When President Bush signed the Military Commission Act on the 17th of last month there went out across this land a “great yawn.”

That is according to Professor Jonathan Turley, nationally recognized legal scholar who has written extensively in areas ranging from constitutional law to legal theory. His expression “yawn” shows our apathy.

Professor Turley was referring to the national reaction (or lack of reaction) to the death of the writ of habeas corpus. Habeas corpus was dropped from the Act to satisfy President Bush.

What is habeas corpus? It is the right of an accused person to be told why he was arrested or charged in American courts. The accused is put away without anyone knowing why or where they are. Just like what the CIA has been doing and now can continue.

A writ of habeas corpus is a judicial mandate to a prison official ordering that an inmate be brought to the court so it can be determined whether or not that person is imprisoned lawfully. Basically if you get tossed into prison you have a right to appear in court and ask why and be set free if there is no real reason–or at least you had that right before Mr. Bush signed it away.

When the habeas corpus section of the Military Commission was debated in the Senate, Sen. Patrick Leahy of Vermont said taking habeas corpus from our courts was a change this country cannot afford. That section passed the Senate by only three votes.

Sen. Russ Feingold of Wisconsin said the Military Commission Act makes it legal to suspend habeas corpus for the first time in U.S. history. “This is more than a step backwards,” he said. “This is a shocking failure of the Congress to step up to an executive power grab. If somebody is detained they have a right to say ‘Hey, it isn’t me. I’m not the guy.’ This is a frightening departure from our history, our traditions, and our rule of law that needs to be overturned. It’s a very dark hour.”

Keith Olbermann on his MSNBC program “Countdown” delivered an eloquent explanation of why George Bush’s signing of the Military Commission Act on Oct 17 is such a betrayal of American ideals and law.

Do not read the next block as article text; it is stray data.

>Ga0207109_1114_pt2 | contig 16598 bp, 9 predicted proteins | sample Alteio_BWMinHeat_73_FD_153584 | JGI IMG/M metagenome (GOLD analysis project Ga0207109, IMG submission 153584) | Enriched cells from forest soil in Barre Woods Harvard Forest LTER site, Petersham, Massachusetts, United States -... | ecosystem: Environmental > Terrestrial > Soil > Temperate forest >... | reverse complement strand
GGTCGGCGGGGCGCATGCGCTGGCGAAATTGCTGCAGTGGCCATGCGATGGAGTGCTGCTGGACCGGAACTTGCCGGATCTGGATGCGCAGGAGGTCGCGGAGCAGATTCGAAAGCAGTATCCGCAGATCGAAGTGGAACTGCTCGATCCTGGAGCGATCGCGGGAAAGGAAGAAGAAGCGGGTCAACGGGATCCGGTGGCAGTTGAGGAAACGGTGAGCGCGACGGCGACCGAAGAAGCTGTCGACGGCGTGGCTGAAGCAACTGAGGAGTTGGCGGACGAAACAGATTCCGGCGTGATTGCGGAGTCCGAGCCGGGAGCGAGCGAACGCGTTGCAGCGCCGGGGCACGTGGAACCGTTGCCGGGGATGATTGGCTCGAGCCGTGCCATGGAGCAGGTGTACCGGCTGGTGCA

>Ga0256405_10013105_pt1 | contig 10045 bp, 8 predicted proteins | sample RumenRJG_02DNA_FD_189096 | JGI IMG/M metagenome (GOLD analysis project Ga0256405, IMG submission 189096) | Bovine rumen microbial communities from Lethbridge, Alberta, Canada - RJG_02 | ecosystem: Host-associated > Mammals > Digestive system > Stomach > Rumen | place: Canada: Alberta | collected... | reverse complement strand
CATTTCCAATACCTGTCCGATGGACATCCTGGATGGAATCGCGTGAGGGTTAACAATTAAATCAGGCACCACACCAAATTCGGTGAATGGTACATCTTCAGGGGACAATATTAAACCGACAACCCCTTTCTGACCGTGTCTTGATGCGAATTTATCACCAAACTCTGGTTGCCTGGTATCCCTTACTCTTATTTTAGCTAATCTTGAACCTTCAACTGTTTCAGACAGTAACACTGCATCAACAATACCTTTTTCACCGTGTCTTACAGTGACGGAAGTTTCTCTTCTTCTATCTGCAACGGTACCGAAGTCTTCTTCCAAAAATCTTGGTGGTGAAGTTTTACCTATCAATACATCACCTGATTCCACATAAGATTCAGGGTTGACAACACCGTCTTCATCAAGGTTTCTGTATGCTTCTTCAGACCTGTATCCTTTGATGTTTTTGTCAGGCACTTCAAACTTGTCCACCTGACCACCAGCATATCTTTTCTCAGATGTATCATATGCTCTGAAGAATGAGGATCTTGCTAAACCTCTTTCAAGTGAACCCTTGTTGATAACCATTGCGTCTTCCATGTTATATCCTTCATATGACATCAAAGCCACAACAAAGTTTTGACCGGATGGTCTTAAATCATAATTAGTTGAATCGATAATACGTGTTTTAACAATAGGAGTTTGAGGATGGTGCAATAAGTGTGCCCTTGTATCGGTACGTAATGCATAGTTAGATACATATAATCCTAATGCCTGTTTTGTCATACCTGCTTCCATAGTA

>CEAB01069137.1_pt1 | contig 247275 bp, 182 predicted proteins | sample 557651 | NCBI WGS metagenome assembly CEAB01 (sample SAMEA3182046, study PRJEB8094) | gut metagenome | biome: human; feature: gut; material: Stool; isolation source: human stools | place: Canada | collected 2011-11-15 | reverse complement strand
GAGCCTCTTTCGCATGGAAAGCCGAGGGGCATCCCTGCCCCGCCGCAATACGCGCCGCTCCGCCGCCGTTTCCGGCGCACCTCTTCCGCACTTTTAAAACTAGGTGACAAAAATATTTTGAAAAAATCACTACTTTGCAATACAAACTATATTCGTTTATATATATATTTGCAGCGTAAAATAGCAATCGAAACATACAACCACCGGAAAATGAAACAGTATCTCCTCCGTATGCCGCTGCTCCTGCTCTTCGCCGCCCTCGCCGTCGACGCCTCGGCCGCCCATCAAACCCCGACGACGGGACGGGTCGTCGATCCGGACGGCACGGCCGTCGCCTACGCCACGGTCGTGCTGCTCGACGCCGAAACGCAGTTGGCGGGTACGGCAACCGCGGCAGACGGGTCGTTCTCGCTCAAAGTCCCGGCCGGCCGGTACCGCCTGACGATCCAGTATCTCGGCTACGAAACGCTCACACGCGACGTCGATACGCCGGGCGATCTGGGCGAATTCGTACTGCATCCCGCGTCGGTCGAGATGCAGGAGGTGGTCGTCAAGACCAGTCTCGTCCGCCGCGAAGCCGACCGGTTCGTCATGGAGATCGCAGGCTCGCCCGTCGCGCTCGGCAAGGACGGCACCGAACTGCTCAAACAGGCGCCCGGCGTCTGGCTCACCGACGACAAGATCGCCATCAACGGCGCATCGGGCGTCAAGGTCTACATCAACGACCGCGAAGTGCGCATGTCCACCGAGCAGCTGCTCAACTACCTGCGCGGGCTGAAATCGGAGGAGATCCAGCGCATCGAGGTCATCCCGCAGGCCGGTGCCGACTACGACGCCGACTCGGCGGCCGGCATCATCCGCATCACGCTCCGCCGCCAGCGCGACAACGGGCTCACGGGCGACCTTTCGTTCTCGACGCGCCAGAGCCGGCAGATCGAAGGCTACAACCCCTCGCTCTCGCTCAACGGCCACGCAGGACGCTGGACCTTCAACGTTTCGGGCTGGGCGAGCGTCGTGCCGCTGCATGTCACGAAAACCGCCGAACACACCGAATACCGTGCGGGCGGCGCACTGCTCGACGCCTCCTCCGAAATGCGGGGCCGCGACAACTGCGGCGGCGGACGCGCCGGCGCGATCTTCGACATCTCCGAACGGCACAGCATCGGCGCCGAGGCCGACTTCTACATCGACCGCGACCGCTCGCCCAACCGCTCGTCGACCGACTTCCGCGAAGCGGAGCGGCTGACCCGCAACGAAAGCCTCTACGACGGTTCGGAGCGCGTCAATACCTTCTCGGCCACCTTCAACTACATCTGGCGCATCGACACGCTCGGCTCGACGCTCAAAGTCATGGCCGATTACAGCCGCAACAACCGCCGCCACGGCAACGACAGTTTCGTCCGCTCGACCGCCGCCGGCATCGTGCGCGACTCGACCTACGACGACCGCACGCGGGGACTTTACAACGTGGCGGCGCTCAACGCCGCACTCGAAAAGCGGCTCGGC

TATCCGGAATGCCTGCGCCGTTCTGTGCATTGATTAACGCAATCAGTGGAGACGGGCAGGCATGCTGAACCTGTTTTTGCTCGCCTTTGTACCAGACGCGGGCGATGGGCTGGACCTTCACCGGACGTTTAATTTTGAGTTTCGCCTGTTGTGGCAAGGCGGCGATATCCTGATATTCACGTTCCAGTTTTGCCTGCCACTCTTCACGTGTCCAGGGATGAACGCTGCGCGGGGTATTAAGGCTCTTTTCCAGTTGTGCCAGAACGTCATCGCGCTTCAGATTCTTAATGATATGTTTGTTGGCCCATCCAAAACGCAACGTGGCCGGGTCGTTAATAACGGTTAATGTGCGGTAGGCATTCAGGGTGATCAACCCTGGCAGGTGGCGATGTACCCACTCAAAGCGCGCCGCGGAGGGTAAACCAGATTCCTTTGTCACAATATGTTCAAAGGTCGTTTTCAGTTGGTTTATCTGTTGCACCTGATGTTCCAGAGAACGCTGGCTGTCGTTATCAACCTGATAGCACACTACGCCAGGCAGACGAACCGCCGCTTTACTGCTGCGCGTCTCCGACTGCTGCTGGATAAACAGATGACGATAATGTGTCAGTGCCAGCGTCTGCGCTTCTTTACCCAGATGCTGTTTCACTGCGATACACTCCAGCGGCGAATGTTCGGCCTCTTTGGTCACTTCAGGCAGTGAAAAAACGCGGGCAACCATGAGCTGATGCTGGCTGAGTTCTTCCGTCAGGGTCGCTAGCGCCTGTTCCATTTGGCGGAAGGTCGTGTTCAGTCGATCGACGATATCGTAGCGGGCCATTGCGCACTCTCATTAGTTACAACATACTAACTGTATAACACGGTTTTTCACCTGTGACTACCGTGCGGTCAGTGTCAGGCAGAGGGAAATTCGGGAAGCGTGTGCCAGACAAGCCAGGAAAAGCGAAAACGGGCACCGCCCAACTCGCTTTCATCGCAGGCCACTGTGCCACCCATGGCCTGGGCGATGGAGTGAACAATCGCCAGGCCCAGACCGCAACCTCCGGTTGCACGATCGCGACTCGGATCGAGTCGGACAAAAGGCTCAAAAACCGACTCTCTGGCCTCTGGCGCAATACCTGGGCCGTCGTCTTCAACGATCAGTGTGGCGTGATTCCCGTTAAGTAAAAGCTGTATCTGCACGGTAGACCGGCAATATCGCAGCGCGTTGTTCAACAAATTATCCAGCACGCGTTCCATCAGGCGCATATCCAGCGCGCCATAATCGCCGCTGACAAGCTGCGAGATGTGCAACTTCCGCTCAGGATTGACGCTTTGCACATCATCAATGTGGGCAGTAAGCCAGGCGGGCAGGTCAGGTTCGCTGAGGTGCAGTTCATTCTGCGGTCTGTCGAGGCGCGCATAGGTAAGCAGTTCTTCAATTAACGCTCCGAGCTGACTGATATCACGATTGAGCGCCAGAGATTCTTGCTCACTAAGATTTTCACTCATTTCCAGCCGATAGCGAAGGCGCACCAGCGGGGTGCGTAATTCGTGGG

Example: Without knowing it, you give to a charity that turns out to be supporting terrorist activities. The charity is caught and you are listed as a contributor. Innocent, yes, but under this new law there is nothing you can do about it.

And suppose a future president really takes advantage of this to get rid of his enemies Stalin-style. It is a dangerous precedent. It should bring more of a reaction than a yawn from citizens.

Habeas corpus goes all the way back to the Magna Carta in 1215. It has been the Anglo-American law long before George Washington was president.

Paul Halliday of the University of Virginia Department of History says the archives are full of thousands of writs, showing us just how rich our heritage is on the writ of habeas corpus. “It is a heritage of confident, careful judges allowed to do their work. It is a heritage by which we have sorted fear from reason and lawful imprisonment orders from unlawful ones, thereby protecting those liberties we take to be our inheritance from English law and which we revere as the heart of American ideals.”

The habeas corpus section will be brought before the Supreme Court eventually if our freedoms are to be sustained for our grandchildren.

Britt Towery is a retired missionary and former director of Asian Studies at Baylor University.

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